:  +- LogicalTableScan(table=[[default_catalog, default_database, Unregistered_TableSource_201907291, source: [PythonInputFormatTableSource(id, data)]]])
+- LogicalTableScan(table=[[default_catalog, default_database, Unregistered_TableSource_1709623525, source: [PythonInputFormatTableSource(id, data)]]])

== Optimized Logical Plan ==
Union(all=[true], union=[id, data])
:- Calc(select=[id, data], where=[LIKE(data, _UTF-16LE'H%')])
:  +- LegacyTableSourceScan(table=[[default_catalog, default_database, Unregistered_TableSource_201907291, source: [PythonInputFormatTableSource(id, data)]]], fields=[id, data])
+- LegacyTableSourceScan(table=[[default_catalog, default_database, Unregistered_TableSource_1709623525, source: [PythonInputFormatTableSource(id, data)]]], fields=[id, data])

== Physical Execution Plan ==
Stage 133 : Data Source
        content : Source: PythonInputFormatTableSource(id, data)

        Stage 134 : Operator
                content : SourceConversion(table=[default_catalog.default_database.Unregistered_TableSource_201907291, source: [PythonInputFormatTableSource(id, data)]], fields=[id, data])
                ship_strategy : FORWARD

                Stage 135 : Operator
                        content : Calc(select=[id, data], where=[(data LIKE _UTF-16LE'H%')])
                        ship_strategy : FORWARD

Stage 136 : Data Source
        content : Source: PythonInputFormatTableSource(id, data)

        Stage 137 : Operator
                content : SourceConversion(table=[default_catalog.default_database.Unregistered_TableSource_1709623525, source: [PythonInputFormatTableSource(id, data)]], fields=[id, data])
                ship_strategy : FORWARD

The following code shows how to use the StatementSet.explain() method:

# using a StreamTableEnvironment
from pyflink.table import EnvironmentSettings, StreamTableEnvironment

env_settings = EnvironmentSettings.new_instance().in_streaming_mode().use_blink_planner().build()
table_env = StreamTableEnvironment.create(environment_settings=env_settings)

table1 = table_env.from_elements([(1, 'Hi'), (2, 'Hello')], ['id', 'data'])
table2 = table_env.from_elements([(1, 'Hi'), (2, 'Hello')], ['id', 'data'])
table_env.execute_sql("""
    CREATE TABLE print_sink_table (
        id BIGINT, 
        data VARCHAR 
    ) WITH (
        'connector' = 'print'
    )
""")
table_env.execute_sql("""
    CREATE TABLE black_hole_sink_table (
        id BIGINT,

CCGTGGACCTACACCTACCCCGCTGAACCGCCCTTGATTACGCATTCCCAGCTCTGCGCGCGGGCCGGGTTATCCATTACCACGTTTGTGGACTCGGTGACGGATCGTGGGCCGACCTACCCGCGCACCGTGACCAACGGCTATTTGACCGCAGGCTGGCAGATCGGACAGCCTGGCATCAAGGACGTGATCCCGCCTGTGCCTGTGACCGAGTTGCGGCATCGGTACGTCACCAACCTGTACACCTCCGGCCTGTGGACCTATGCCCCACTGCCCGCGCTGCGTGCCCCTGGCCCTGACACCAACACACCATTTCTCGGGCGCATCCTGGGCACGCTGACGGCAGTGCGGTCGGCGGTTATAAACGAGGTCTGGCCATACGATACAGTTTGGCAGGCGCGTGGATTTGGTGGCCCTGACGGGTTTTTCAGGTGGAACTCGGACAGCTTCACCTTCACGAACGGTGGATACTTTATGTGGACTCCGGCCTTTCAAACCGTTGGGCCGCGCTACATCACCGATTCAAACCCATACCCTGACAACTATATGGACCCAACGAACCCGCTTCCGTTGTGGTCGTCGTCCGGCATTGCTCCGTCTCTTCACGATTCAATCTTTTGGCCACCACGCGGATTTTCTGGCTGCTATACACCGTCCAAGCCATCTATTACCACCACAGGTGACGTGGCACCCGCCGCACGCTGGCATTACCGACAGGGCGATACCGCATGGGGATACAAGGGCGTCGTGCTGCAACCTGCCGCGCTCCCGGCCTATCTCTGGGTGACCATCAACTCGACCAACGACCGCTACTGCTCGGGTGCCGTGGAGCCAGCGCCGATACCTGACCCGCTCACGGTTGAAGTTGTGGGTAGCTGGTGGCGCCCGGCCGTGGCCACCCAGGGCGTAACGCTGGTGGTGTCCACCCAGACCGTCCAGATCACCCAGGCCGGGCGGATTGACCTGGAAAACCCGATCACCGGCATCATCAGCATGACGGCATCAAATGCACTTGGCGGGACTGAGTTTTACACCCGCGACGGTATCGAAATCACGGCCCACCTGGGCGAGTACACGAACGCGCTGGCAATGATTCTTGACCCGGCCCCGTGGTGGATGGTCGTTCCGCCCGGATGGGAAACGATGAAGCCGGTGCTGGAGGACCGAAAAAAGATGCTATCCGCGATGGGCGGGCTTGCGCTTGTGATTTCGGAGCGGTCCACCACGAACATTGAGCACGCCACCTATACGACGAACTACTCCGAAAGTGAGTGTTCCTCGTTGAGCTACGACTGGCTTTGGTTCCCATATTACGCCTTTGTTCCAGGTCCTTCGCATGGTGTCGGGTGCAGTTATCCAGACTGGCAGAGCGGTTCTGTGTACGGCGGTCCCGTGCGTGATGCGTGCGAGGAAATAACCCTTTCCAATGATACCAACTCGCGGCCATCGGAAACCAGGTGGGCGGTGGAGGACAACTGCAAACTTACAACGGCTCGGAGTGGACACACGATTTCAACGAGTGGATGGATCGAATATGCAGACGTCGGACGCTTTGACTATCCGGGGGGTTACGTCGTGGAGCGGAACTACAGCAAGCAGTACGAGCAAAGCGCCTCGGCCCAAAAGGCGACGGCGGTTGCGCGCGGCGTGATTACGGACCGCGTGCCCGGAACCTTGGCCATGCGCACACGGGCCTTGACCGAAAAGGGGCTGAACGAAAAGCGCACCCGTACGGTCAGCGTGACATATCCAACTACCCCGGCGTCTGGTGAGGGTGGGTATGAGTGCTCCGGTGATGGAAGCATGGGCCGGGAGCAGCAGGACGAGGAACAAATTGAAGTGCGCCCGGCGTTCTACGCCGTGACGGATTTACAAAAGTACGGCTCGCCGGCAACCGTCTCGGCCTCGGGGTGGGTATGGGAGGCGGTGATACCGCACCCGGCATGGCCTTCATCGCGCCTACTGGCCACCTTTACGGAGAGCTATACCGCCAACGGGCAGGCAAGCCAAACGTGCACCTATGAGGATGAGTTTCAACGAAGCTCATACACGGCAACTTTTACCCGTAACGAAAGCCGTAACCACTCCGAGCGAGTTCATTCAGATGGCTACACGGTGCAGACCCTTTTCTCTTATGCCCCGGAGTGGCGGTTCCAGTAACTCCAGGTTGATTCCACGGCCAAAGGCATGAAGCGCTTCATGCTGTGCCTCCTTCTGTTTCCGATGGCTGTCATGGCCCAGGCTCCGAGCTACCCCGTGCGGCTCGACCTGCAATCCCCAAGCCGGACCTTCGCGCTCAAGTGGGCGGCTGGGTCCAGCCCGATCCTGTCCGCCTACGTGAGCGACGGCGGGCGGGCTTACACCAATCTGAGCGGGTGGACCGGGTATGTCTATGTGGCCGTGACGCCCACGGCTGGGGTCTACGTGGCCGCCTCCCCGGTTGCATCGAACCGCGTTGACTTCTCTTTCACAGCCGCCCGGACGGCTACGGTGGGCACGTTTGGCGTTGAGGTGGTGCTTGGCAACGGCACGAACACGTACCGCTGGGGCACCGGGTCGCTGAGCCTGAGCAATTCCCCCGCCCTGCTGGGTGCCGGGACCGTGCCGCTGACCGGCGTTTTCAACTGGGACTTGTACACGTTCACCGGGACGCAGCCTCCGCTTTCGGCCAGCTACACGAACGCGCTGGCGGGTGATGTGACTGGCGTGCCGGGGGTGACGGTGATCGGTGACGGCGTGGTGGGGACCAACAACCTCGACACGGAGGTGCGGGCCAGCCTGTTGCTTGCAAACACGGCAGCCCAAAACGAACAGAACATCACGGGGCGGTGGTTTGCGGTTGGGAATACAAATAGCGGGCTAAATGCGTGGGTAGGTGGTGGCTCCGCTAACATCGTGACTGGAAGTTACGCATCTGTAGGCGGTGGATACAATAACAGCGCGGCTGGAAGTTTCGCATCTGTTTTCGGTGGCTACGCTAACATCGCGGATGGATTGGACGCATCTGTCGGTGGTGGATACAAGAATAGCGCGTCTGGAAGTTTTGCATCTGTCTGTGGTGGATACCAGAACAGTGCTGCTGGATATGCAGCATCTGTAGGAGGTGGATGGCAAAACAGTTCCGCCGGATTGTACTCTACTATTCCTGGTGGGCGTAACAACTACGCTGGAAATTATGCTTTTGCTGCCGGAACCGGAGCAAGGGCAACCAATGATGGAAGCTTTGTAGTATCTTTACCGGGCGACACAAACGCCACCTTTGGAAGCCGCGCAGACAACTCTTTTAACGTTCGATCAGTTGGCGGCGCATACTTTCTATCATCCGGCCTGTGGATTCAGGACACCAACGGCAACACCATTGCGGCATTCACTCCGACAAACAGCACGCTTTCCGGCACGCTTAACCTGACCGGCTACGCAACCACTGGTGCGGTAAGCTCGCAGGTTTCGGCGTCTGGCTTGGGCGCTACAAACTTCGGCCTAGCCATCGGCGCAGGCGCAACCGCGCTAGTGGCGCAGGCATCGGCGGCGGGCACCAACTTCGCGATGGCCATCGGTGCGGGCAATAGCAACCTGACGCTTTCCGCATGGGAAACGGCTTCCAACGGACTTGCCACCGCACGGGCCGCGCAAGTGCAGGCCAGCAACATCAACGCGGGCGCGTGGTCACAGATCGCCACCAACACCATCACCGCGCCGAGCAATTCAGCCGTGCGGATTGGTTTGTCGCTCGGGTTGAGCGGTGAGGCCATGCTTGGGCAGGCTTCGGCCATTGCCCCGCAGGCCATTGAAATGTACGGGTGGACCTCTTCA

data VARCHAR 
    ) WITH (
        'connector' = 'blackhole'
    )
""")

statement_set = table_env.create_statement_set()

statement_set.add_insert("print_sink_table", table1.where("LIKE(data, 'H%')"))
statement_set.add_insert("black_hole_sink_table", table2)

print(statement_set.explain())

The result is:

== Abstract Syntax Tree ==
LogicalSink(table=[default_catalog.default_database.print_sink_table], fields=[id, data])
+- LogicalFilter(condition=[LIKE($1, _UTF-16LE'H%')])
   +- LogicalTableScan(table=[[default_catalog, default_database, Unregistered_TableSource_541737614, source: [PythonInputFormatTableSource(id, data)]]])

LogicalSink(table=[default_catalog.default_database.black_hole_sink_table], fields=[id, data])
+- LogicalTableScan(table=[[default_catalog, default_database, Unregistered_TableSource_1437429083, source: [PythonInputFormatTableSource(id, data)]]])

== Optimized Logical Plan ==
Sink(table=[default_catalog.default_database.print_sink_table], fields=[id, data])
+- Calc(select=[id, data], where=[LIKE(data, _UTF-16LE'H%')])
   +- LegacyTableSourceScan(table=[[default_catalog, default_database, Unregistered_TableSource_541737614, source: [PythonInputFormatTableSource(id, data)]]], fields=[id, data])

Sink(table=[default_catalog.default_database.black_hole_sink_table], fields=[id, data])
+- LegacyTableSourceScan(table=[[default_catalog, default_database, Unregistered_TableSource_1437429083, source: [PythonInputFormatTableSource(id, data)]]], fields=[id, data])

== Physical Execution Plan ==
Stage 139 : Data Source
        content : Source: PythonInputFormatTableSource(id, data)

        Stage 140 : Operator
                content : SourceConversion(table=[default_catalog.default_database.Unregistered_TableSource_541737614, source: [PythonInputFormatTableSource(id, data)]], fields=[id, data])
                ship_strategy : FORWARD

                Stage 141 : Operator
                        content : Calc(select=[id, data], where=[(data LIKE _UTF-16LE'H%')])
                        ship_strategy : FORWARD

Stage 143 : Data Source
        content : Source: PythonInputFormatTableSource(id, data)

        Stage 144 : Operator
                content : SourceConversion(table=[default_catalog.default_database.Unregistered_TableSource_1437429083, source: [PythonInputFormatTableSource(id, data)]], fields=[id, data])
                ship_strategy : FORWARD

                Stage 142 : Data Sink
                        content : Sink: Sink(table=[default_catalog.default_database.print_sink_table], fields=[id, data])
                        ship_strategy : FORWARD

                        Stage 145 : Data Sink
                                content : Sink: Sink(table=[default_catalog.default_database.black_hole_sink_table], fields=[id, data])
                                ship_strategy : FORWARD